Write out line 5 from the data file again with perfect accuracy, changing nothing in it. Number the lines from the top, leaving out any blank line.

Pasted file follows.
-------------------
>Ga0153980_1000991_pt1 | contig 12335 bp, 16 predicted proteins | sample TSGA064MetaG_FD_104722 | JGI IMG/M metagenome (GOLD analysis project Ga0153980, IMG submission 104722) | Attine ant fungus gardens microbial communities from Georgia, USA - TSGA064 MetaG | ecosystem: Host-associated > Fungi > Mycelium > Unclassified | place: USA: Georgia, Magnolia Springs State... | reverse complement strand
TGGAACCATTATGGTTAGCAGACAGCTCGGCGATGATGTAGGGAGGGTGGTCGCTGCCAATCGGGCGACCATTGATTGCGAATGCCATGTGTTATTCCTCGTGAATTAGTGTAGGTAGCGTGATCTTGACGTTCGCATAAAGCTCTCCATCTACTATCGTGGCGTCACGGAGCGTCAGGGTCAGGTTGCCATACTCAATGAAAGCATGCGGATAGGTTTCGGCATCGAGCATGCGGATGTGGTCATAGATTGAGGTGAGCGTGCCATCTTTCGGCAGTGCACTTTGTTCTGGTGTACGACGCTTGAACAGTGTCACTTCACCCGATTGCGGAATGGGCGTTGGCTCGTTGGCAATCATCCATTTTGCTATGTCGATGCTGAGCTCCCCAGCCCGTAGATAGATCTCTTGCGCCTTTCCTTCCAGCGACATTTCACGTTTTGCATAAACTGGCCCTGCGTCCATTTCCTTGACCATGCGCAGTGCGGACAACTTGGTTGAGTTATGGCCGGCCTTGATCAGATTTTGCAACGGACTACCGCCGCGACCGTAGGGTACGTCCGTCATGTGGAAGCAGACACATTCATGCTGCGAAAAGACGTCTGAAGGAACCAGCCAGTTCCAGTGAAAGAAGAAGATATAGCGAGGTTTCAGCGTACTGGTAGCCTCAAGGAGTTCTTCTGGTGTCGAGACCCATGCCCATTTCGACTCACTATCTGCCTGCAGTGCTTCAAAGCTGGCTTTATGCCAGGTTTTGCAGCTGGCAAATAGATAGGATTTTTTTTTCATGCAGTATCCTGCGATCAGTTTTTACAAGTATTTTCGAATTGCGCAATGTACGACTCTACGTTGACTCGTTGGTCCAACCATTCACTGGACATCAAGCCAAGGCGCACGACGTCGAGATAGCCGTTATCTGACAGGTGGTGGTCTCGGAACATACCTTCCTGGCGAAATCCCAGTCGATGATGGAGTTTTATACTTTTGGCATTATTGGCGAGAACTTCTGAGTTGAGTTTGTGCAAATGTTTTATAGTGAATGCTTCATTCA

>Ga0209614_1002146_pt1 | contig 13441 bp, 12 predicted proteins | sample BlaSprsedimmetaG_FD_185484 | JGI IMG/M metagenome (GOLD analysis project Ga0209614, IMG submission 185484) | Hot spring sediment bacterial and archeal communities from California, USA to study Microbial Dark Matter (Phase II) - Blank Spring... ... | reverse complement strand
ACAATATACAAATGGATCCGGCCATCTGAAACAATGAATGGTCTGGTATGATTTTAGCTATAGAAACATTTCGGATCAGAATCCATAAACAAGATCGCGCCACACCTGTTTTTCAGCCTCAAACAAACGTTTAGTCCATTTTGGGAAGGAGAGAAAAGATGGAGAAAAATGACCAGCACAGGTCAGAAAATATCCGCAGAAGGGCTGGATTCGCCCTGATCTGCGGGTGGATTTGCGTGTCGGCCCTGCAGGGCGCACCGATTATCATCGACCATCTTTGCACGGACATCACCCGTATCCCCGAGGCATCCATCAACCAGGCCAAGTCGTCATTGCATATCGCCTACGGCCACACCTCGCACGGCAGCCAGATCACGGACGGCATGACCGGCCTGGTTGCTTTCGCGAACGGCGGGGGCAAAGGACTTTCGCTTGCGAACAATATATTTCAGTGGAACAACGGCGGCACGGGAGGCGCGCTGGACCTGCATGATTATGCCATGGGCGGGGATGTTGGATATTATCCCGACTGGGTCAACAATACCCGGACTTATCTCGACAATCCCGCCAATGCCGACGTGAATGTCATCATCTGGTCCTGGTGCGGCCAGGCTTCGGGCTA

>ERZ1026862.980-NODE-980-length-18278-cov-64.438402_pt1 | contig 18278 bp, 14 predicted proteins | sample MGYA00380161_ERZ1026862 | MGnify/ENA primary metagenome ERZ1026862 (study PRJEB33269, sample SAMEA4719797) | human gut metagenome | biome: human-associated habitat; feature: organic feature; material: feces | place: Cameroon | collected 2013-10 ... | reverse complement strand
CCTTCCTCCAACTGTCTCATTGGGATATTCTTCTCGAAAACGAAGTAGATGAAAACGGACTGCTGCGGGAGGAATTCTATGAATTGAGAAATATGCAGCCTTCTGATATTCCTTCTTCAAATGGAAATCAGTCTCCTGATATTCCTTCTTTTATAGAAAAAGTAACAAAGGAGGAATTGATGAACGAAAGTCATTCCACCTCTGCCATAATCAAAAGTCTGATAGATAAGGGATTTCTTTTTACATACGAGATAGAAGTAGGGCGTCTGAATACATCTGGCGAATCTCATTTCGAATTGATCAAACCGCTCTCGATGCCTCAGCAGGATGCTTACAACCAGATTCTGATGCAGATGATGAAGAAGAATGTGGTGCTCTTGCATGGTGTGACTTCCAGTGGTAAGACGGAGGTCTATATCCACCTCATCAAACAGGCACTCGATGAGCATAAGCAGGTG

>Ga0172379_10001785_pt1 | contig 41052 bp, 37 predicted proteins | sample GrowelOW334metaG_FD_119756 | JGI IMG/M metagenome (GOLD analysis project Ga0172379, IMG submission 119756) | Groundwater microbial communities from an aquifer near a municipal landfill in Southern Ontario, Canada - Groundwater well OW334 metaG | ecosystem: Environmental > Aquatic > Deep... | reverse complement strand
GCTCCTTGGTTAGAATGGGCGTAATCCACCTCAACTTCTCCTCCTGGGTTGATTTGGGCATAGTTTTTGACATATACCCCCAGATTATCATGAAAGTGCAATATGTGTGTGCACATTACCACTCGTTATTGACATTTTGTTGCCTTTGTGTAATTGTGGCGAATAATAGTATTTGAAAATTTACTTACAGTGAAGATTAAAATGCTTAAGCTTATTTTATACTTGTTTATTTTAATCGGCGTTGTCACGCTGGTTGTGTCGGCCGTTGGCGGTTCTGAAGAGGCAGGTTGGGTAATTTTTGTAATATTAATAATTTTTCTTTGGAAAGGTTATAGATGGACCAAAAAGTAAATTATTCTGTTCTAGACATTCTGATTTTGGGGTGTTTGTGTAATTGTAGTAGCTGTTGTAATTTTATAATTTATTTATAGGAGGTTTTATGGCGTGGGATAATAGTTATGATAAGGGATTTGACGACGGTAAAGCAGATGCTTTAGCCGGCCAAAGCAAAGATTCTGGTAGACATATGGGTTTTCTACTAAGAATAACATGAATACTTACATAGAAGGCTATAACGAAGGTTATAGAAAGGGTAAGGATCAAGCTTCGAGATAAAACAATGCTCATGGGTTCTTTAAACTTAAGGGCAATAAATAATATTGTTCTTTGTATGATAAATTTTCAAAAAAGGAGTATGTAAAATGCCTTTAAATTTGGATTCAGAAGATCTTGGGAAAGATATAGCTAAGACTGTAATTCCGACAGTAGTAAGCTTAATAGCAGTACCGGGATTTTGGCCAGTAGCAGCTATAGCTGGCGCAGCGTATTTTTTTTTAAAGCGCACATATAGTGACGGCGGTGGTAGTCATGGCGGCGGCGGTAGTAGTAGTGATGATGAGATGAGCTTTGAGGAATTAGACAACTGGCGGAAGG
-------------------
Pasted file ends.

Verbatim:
>ERZ1026862.980-NODE-980-length-18278-cov-64.438402_pt1 | contig 18278 bp, 14 predicted proteins | sample MGYA00380161_ERZ1026862 | MGnify/ENA primary metagenome ERZ1026862 (study PRJEB33269, sample SAMEA4719797) | human gut metagenome | biome: human-associated habitat; feature: organic feature; material: feces | place: Cameroon | collected 2013-10 ... | reverse complement strand